Seven central and southern US states were searching for survivors and surveying the devastation Saturday after a series of powerful tornadoes intensified by severe storms ripped across the region, leaving an estimated 70 to 100 people dead.
By early evening, officials had confirmed 29 deaths, including 22 in three Kentucky counties, many of those in a candle factory in Mayfield that had around 110 employees working the night shift when a tornado roared through.
President Joe Biden declared a state of emergency in Kentucky, the state hardest hit when one of four tornadoes, including a massive storm, devastated Mayfield, a small town 134 miles (215 km) north-west of Nashville, Tennessee. A candle factory partially collapsed when the tornado struck on Friday evening.
Multiple tornadoes pummeled a 200-mile plus area in what US President Joe Biden described as an “unimaginable tragedy”.
“This has been the most devastating tornado event in our state’s history,” Kentucky Governor Andy Beshear said at a news conference. He said he thought “at least dozens” of workers at the candle factory were killed when the roof collapsed.
“The level of devastation is unlike anything that I have ever seen,” Beshear said. “We were pretty sure that we would lose over 50 Kentuckians, I’m now certain that that number is north of 70. It may, in fact, end up exceeding 100 before the day is done.”
Sarah Burgess, a trooper with the Kentucky state police, said that “the entire building is essentially leveled”. Trooper Burgess later added that she could not tabulate the number of fatalities as search and rescue teams were going through the rubble.
There were around 110 workers in the factory – Mayfield Consumer Products – when the tornado struck. Mayfield mayor Kathy Stewart O’Nan said the candle factory “looks as if a bomb has dropped on it”.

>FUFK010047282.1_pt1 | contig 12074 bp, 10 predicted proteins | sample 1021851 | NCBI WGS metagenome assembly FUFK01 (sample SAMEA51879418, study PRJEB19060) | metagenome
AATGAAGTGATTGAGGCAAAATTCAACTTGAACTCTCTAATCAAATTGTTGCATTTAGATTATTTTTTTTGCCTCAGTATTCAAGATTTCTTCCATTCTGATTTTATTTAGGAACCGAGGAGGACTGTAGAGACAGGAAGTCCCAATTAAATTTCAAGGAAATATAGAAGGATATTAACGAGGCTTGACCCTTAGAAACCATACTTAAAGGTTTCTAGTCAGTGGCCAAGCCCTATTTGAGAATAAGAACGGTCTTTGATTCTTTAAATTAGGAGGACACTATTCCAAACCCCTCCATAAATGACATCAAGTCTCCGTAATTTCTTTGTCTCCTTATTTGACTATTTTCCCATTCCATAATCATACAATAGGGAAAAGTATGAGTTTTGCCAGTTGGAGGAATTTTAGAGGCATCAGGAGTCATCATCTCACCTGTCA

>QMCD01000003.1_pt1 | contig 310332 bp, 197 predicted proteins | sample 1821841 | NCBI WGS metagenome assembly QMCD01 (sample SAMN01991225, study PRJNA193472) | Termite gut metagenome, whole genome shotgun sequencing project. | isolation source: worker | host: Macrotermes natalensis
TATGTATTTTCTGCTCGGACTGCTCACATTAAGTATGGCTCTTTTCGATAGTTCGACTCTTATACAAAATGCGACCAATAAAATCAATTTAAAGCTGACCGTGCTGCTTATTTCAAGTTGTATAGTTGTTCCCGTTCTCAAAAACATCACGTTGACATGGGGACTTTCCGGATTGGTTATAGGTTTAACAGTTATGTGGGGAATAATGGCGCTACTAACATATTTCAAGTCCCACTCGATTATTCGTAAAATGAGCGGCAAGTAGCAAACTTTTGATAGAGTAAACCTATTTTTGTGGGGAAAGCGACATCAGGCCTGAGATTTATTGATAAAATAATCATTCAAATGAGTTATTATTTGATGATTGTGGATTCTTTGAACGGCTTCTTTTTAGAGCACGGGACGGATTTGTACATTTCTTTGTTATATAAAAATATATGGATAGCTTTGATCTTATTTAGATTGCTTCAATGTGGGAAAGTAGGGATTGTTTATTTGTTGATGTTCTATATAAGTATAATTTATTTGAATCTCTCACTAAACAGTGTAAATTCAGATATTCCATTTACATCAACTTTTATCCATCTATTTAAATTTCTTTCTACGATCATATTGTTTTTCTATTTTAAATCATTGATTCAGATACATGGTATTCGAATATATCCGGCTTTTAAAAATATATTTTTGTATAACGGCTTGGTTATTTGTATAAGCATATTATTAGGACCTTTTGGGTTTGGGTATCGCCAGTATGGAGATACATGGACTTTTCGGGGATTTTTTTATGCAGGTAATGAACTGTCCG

“We hope there are still rescues to be made. We fear that it is now just recovery,” O’Nan added.
At a late afternoon news conference, Biden said the loss from the tornado strikes in Kentucky and neighboring states was “profound” and a “tragedy”, and the estimated 22 tornados that touched down “likely to be one of the largest tornado outbreaks in our history”.
“We still don’t know how many lives were lost or the full extent of the damage,” he said. “I say to all the victims you’re in our prayers, and to the first responders and emergency personnel, this is the right thing to do at the right time. We’re going to get through this.” Biden said federal aid agencies, including Fema, “would focus on getting support to where it is needed”.
Asked if he thought the intensity of the storms was related to climate crisis, Biden said: “All I know is that the intensity of the weather across the board has some impact as a consequence of the warming of the planet. The specific impact on these specific storms, I can’t say at this point.”
Images posted on social media showed the deadly but erratic nature of tornadoes, with buildings, vehicles and trees torn apart on one street, then a neighboring street left relatively unscathed.
“Absolutely catastrophic damage in Mayfield,” tweeted Whitney Westerfield, a state senator, where police announced at 7pm local time curfew for Saturday night. “Gentleman at the roadblock said that his house was fine, but his next-door neighbor’s house was completely gone.”
Other structures that were badly damaged include an Amazon facility in Illinois, where six died, officials said, and a nursing home in Arkansas.
About 30 people who were in the Amazon facility in Edwardsville, Illinois, were taken to the police station for evaluation. “This is a devastating tragedy for our Amazon family and our focus is on supporting our employees and partners,” Amazon spokesperson Richard Rocha said in a written statement.
The weather system that passed over the region was intensified when cold air from the Plains met unusually warm air from the south.
Most of the devastation occurred on the “warm” side of the storm, and at least one of the four recorded tornadoes may have been on the ground for 100 miles (160 km).
“To lose a loved one in a storm like this is an unimaginable tragedy,” Biden said in a statement, adding that the federal government was working with regional governors “to ensure they have what they need as the search for survivors and damage assessments continue”.
Still, the scale of the damage from the system, coming after a series of recent climate-crisis intensified “weather events” across the US, caught many by surprise. Some 12 hours after the storm – named Atticus by the Weather Channel – struck, 500,000 homes and businesses across eight states were without power.
“There were tons of vehicles just thrown like toys,” said channel meteorologist Chris Bruin, noting that tractor dealerships were destroyed and semis blown over along the highway.